Apple 2.0

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Why Warren Buffett wouldn't invest in Apple or Google

May 6, 2012: 11:34 AM ET

The Oracle of Omaha has a second rule: Don't buy companies you don't understand

Buffett with University of Nebraska cheerleaders Saturday. Photo: Lane Hickenbottom/Reuters

FORTUNE -- Some 18,300 people -- more than attended Barack Obama's massive campaign kickoff Saturday -- showed up for Berkshire Hathaway's (BRK-A) annual shareholder's meeting in Omaha yesterday. And judging from the New York Timeslive blog, it was a lot of fun. There were cartoons and comedic skits and celebrity appearances, including Bono, Bill Gates and Debbie ("Buffett Rule") Bosanek, his now-famous secretary.

But what made the headlines Sunday were Warren Buffett's remarks about Apple (AAPL) and Google (GOOG):

  • "I would not be at all surprised to see them be worth a lot more money 10 years from now but I would not buy either one of them."
  • "I sure as hell wouldn't short them either."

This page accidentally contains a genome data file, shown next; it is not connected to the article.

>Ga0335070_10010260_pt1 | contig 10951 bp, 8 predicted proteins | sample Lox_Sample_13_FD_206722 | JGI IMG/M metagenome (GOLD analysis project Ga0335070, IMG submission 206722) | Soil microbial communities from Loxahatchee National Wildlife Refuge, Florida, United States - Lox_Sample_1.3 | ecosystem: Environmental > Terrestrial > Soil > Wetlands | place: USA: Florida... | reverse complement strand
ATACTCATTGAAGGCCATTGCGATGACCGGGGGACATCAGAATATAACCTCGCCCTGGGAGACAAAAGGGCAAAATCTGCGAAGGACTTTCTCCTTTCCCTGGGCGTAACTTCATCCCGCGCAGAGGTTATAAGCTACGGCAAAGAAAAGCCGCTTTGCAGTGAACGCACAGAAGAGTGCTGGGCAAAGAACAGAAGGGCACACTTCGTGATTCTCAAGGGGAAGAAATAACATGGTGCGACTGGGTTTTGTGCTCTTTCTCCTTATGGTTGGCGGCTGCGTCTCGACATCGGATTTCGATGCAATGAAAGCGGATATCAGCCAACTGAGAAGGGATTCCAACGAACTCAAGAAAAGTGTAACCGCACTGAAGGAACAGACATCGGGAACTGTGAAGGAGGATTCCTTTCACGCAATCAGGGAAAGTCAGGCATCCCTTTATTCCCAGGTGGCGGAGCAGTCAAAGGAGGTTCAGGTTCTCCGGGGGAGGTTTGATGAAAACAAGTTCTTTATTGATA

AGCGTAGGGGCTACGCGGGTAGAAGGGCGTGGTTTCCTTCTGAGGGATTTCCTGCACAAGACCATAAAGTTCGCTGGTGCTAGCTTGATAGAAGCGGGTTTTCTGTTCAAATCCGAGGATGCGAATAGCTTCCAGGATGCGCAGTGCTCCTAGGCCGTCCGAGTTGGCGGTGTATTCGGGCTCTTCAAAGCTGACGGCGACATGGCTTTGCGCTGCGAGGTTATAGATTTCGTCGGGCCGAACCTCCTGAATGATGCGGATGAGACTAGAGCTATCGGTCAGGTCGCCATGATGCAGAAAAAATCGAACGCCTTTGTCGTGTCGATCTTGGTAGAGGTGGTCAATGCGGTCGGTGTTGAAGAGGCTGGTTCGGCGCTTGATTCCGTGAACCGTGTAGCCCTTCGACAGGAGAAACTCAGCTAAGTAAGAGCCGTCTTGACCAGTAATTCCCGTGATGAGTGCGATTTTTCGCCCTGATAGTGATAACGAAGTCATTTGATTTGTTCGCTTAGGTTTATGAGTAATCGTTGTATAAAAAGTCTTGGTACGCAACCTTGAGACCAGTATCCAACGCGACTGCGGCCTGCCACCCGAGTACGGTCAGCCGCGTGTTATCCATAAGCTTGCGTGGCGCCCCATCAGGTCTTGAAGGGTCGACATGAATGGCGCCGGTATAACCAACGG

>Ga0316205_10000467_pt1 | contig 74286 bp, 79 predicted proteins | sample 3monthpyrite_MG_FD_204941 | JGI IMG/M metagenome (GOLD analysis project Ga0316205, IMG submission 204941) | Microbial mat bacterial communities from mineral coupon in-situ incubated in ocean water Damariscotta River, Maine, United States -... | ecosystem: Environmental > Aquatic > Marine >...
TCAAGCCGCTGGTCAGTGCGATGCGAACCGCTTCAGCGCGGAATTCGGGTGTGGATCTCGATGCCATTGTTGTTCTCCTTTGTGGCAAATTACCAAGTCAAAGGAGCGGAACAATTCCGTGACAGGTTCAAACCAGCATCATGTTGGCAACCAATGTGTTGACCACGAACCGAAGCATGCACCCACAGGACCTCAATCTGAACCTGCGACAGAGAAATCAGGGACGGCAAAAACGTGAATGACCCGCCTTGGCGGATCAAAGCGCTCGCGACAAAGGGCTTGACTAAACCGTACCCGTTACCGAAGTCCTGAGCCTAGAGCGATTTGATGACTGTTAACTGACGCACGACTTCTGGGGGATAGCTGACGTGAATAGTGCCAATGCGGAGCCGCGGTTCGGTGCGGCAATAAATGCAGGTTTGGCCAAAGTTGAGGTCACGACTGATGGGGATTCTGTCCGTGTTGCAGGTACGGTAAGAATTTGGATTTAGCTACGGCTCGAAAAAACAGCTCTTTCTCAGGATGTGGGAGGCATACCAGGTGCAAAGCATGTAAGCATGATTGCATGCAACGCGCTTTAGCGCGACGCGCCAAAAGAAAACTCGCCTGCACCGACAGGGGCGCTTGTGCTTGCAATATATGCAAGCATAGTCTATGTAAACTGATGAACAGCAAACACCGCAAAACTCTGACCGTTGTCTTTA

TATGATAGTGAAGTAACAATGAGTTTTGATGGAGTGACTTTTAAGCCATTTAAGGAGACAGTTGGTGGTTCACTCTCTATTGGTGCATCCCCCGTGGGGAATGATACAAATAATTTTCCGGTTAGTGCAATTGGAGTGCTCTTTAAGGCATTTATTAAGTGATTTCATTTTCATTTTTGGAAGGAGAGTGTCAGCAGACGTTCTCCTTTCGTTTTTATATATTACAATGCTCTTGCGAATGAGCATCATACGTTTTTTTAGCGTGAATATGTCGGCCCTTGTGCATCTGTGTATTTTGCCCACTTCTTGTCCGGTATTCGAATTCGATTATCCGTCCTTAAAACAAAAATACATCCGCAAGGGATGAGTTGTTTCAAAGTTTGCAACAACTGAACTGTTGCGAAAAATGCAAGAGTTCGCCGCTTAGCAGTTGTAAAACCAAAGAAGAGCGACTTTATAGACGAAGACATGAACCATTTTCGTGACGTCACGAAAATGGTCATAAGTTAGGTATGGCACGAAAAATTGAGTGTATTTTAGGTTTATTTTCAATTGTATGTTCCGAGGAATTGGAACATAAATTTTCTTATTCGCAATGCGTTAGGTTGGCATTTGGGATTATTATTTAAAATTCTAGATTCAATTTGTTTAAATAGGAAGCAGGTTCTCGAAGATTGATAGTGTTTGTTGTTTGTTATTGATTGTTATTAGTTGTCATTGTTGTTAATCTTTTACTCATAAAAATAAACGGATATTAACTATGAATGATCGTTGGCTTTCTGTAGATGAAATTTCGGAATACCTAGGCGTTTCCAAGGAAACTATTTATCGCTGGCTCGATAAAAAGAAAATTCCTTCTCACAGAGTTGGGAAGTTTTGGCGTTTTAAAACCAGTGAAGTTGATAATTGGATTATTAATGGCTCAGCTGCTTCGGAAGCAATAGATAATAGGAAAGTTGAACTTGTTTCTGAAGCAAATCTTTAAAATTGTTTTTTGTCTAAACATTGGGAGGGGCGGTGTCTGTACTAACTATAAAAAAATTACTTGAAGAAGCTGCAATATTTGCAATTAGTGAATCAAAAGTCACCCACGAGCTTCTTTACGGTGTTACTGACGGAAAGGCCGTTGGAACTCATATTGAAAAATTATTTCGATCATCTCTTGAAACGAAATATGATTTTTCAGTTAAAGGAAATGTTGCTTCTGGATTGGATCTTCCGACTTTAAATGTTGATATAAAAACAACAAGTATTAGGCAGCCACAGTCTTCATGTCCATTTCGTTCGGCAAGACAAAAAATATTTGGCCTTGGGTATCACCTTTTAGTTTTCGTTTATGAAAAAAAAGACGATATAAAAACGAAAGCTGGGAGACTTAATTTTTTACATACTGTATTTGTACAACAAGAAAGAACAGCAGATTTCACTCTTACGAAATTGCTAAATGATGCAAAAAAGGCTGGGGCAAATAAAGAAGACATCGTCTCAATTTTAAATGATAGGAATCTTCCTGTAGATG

• "We couldn't predict what would happen to Apple 10 years ago and we can't predict what will happen to it 10 years from now."
  • "The chances of being way wrong in IBM (IBM) are probably less, at least for us, than the chances of being way wrong in Google or Apple."
  •  "I just don't know how to value them."

That last remark, as Reuters points out, echoes Item No. 5 (out of 6) in Berkshire Hathaway's Criteria for Acquisition:

(5) Simple businesses (if there's lots of technology, we won't understand it)

Good rule.

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About This Author
Philip Elmer-Dewitt
Philip Elmer-DeWitt
Editor, Apple 2.0, Fortune

Philip Elmer-DeWitt has been following Apple since 1982, first for Time Magazine, and now on the Web for Fortune.com.

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